NARRATOR: Steel is the worlds most popular metal and rightly so, not only is it incredibly versatile with a thousand and one different uses; it can also be incredibly green.
JONNY PHILLIPS: Because steel is one of the very few man made materials that 100 percent recyclable, and for this reason steel scrap very rarely goes to waste.
NARRATOR: And this is great news because for every ton of steel recycled you save 1 ½ tons of iron ore, ½ a ton of coal, 75 percent of the energy and 40 percent the water that you need to make steel from scratch.
NARRATOR: Air pollution is also reduced by 86 percent and water pollution by 76 percent, plus you save yourself the job of getting rid of one and a quarter tons or solid waste. In this case recycling definitely makes sense.
RICHARD AMBROSE: This recycling and re use of steel has been going on for generations, in fact your knife and fork could have been made out of the remnants of a VictorIAN FELTHAM: bridge an old battle ship or even a sword wielded at the battle of waterloo, and the process goes on and on even today.
JONNY PHILLIPS: Now if I ask you to name a classic piece of 1950's American design the steel shipping container probably isn't the first thing that springs to mind, but I tell you what you can't argue with success.
NARRATOR: Steel containers in one form or another have been around for most of the 20th century, but it was the American's back in the 1950's who were the first to standardize the boxes. This led the way to a fully integrated road rail and sea transport system. Today 90 percent of the worlds goods are transported in steel containers and there an estimated 200 million of them world wide. And after 10 years or so of being loaded and unloaded and shipped around the globe, they tend to get fairly beaten up and are often retired even though many of them are still structurally sound.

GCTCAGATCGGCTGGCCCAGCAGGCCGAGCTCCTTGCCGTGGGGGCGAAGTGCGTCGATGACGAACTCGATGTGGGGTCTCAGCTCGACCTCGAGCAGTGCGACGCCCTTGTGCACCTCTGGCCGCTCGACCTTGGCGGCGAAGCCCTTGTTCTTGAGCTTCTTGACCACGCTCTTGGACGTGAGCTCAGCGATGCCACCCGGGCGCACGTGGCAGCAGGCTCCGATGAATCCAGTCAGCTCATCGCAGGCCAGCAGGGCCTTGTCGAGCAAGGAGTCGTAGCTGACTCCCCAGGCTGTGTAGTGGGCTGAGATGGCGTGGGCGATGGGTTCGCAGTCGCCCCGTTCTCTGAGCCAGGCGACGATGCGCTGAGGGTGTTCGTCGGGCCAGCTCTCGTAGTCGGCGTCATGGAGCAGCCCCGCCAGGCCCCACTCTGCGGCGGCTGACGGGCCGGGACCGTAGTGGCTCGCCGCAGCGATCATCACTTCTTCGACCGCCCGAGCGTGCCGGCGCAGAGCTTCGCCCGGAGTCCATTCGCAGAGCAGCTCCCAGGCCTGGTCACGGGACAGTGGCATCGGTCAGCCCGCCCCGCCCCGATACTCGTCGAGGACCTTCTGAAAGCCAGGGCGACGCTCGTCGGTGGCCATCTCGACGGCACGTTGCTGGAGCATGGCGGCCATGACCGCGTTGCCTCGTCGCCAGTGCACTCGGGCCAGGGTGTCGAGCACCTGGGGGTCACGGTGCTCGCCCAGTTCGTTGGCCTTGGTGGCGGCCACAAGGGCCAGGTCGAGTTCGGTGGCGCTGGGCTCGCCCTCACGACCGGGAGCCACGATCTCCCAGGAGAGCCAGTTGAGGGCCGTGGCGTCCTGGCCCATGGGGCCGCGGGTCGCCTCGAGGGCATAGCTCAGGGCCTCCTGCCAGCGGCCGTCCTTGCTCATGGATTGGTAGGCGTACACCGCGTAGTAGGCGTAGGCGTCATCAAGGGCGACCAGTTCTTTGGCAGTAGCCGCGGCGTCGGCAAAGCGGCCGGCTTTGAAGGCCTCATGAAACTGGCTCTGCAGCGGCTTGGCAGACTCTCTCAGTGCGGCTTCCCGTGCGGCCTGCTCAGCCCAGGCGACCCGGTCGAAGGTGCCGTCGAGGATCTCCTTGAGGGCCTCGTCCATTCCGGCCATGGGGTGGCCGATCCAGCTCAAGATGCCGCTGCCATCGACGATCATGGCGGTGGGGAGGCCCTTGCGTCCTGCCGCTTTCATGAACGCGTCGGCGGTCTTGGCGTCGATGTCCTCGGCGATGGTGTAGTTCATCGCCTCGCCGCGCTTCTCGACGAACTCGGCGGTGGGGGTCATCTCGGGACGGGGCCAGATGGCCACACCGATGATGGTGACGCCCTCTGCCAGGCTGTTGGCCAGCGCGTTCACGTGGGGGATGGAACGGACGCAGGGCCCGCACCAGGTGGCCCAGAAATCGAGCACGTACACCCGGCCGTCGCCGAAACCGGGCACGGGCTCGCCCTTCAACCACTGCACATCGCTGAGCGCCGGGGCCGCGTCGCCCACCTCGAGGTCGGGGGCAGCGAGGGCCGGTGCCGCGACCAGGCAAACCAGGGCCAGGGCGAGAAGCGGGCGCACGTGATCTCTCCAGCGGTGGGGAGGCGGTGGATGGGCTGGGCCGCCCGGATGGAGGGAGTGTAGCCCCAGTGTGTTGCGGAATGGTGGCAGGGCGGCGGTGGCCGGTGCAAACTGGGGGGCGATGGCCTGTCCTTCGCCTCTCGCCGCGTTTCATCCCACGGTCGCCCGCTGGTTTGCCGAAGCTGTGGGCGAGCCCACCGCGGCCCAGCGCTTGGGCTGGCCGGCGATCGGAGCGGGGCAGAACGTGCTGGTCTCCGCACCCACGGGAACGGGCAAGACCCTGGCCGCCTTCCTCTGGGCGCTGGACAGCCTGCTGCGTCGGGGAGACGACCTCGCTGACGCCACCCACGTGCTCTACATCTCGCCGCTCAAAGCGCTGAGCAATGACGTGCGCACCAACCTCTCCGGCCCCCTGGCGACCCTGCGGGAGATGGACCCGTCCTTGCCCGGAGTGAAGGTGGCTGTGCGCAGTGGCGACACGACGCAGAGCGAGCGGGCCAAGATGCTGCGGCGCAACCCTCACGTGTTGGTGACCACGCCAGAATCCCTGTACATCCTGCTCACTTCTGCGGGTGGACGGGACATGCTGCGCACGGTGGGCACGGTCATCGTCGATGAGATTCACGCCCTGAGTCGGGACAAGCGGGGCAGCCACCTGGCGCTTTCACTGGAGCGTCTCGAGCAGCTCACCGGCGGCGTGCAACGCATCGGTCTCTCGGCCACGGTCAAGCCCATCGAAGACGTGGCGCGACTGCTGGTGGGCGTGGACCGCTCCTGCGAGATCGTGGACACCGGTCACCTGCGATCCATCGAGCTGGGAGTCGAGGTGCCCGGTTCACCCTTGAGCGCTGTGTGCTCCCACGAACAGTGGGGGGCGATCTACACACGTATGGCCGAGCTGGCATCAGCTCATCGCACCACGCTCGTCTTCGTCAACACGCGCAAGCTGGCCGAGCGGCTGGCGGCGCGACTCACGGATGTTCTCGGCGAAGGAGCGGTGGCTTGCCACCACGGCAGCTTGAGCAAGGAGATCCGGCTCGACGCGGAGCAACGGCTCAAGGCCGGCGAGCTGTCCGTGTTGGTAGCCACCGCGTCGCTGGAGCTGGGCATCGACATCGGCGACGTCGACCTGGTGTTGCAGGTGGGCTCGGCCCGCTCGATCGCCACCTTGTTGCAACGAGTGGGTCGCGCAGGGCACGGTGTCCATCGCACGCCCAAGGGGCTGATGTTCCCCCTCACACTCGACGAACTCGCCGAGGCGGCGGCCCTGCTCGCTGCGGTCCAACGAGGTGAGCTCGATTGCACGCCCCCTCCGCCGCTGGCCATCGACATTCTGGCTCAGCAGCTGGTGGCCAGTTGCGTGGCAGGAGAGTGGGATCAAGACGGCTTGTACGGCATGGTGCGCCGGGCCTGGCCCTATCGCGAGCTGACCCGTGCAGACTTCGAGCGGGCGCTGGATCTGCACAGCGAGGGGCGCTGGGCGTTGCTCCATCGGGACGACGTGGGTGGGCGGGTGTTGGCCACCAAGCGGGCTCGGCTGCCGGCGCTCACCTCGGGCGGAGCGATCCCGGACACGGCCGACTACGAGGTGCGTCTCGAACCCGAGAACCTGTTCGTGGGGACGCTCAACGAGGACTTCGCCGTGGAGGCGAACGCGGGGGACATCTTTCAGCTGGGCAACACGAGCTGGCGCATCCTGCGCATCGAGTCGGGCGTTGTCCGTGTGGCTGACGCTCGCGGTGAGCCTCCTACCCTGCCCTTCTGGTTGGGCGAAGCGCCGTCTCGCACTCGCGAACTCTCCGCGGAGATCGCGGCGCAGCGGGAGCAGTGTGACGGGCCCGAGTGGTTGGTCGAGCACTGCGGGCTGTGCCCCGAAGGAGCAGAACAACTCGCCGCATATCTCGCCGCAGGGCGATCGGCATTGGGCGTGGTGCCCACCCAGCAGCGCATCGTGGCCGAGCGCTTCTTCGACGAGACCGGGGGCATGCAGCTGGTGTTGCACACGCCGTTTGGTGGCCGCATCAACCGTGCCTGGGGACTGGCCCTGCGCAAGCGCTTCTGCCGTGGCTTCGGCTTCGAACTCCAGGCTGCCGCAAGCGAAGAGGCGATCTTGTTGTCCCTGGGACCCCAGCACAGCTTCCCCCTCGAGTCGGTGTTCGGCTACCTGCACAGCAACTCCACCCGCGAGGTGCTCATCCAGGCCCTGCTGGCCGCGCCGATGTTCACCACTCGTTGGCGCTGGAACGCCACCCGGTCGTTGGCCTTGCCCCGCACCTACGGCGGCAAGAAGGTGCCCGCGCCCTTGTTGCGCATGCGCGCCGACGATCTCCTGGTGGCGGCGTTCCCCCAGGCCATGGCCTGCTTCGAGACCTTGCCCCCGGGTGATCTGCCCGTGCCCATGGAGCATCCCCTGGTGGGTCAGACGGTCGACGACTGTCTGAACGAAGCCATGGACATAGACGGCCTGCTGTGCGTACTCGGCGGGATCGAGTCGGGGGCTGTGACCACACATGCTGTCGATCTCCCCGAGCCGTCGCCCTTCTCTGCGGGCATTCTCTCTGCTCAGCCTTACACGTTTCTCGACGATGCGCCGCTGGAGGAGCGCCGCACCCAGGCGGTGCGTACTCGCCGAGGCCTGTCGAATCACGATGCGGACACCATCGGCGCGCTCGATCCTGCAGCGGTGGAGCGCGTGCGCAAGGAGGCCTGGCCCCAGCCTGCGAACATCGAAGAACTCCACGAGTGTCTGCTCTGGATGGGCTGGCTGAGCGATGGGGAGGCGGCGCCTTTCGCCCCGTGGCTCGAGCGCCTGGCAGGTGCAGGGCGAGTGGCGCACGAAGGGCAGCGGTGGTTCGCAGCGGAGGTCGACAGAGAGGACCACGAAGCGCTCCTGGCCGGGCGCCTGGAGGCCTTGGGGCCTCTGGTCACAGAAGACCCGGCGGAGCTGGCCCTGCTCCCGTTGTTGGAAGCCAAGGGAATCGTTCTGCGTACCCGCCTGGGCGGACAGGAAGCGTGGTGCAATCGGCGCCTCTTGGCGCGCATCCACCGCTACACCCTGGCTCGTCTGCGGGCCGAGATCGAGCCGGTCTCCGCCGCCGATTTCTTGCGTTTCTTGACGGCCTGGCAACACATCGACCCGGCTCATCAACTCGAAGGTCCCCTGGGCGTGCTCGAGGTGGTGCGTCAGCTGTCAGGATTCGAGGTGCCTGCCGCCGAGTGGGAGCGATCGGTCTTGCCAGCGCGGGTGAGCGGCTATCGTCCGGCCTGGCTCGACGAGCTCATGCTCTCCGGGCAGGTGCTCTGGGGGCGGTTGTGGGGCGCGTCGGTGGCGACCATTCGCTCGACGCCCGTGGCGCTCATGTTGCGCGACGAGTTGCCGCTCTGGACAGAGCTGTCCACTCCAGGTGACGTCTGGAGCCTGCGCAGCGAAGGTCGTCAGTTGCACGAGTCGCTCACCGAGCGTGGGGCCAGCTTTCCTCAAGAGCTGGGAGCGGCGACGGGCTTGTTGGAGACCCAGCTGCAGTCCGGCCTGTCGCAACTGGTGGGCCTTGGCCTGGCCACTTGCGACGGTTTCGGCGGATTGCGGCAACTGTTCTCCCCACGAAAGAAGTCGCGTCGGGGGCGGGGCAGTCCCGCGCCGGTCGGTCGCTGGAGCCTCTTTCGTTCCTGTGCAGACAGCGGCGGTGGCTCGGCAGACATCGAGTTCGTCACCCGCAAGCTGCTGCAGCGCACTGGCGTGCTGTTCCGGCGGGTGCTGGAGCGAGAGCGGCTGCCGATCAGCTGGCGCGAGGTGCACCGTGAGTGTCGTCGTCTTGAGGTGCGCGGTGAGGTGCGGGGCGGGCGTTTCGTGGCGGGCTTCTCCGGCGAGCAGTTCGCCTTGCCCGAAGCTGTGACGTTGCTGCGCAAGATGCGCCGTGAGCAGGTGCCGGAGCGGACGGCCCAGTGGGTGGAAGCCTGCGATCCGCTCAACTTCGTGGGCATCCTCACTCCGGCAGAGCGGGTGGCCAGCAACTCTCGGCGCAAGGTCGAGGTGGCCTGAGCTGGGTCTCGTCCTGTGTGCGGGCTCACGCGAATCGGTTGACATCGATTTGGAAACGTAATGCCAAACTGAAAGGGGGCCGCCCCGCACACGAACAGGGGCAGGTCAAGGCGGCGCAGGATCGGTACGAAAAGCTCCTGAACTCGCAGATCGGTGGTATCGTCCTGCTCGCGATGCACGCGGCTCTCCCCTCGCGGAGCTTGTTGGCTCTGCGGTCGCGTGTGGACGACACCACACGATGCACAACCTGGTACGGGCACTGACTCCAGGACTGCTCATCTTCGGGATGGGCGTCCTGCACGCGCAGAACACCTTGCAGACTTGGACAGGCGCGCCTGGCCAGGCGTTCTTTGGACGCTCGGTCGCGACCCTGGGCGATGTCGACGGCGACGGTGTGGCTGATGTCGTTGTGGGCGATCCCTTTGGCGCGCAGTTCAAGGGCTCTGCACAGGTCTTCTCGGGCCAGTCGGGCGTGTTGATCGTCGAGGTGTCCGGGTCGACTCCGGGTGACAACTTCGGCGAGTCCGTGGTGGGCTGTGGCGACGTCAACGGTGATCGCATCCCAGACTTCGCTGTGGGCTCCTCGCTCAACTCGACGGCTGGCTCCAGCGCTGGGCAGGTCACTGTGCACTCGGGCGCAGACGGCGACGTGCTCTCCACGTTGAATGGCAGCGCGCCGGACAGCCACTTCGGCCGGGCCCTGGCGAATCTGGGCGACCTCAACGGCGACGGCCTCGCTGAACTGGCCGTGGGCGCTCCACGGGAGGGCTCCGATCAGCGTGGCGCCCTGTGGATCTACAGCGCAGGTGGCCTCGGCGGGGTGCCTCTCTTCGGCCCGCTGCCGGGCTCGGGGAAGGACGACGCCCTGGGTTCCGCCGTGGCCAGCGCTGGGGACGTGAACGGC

JONNY PHILLIPS: With millions of these old containers piling up around the world, there's growing interest in finding new uses for them. So how do you fancy living in a steel house?
NARRATOR: And the reason why steel containers like these convert so easily into buildings is down to their inherent structural strength. Because of this they require just a simple concrete base and they can be piled up to ten stories high. That's just what these people have done on this ground breaking development in the heart of London's Docklands.
NARRATOR: IAN FELTHAM: Feltham shows Jonny round.
Wow this is amazing; I have to say this is not what I was expecting at all. What's it like living in it?
It is just like living in a, a normal house, when you are actually in here and you're going about your every, you know your every day things cooking and sitting down to dinner and stuff you... it's just er like a normal apartment.
And what about when there's heavy rain, is it loud?
It's er, it's so well insulated I mean I think you, you probably get erm a little bit of pitter patter on the steel work but in a kind of nice way it's er...
Yeah it's quite a reassuring sound isn't it?
So this is quite a wide room so this is obviously not a single container.
IAN FELTHAM: These are... This is two 40 foot containers basically cut down the middle and joined together, you can see the join runs right the way through and then the two containers go back there and have got the bathroom and the bedroom the other side.
JONNY PHILLIPS: Yeah it's a lot more spacious than I was expecting, it's really nice. Well thanks very much for showing me round.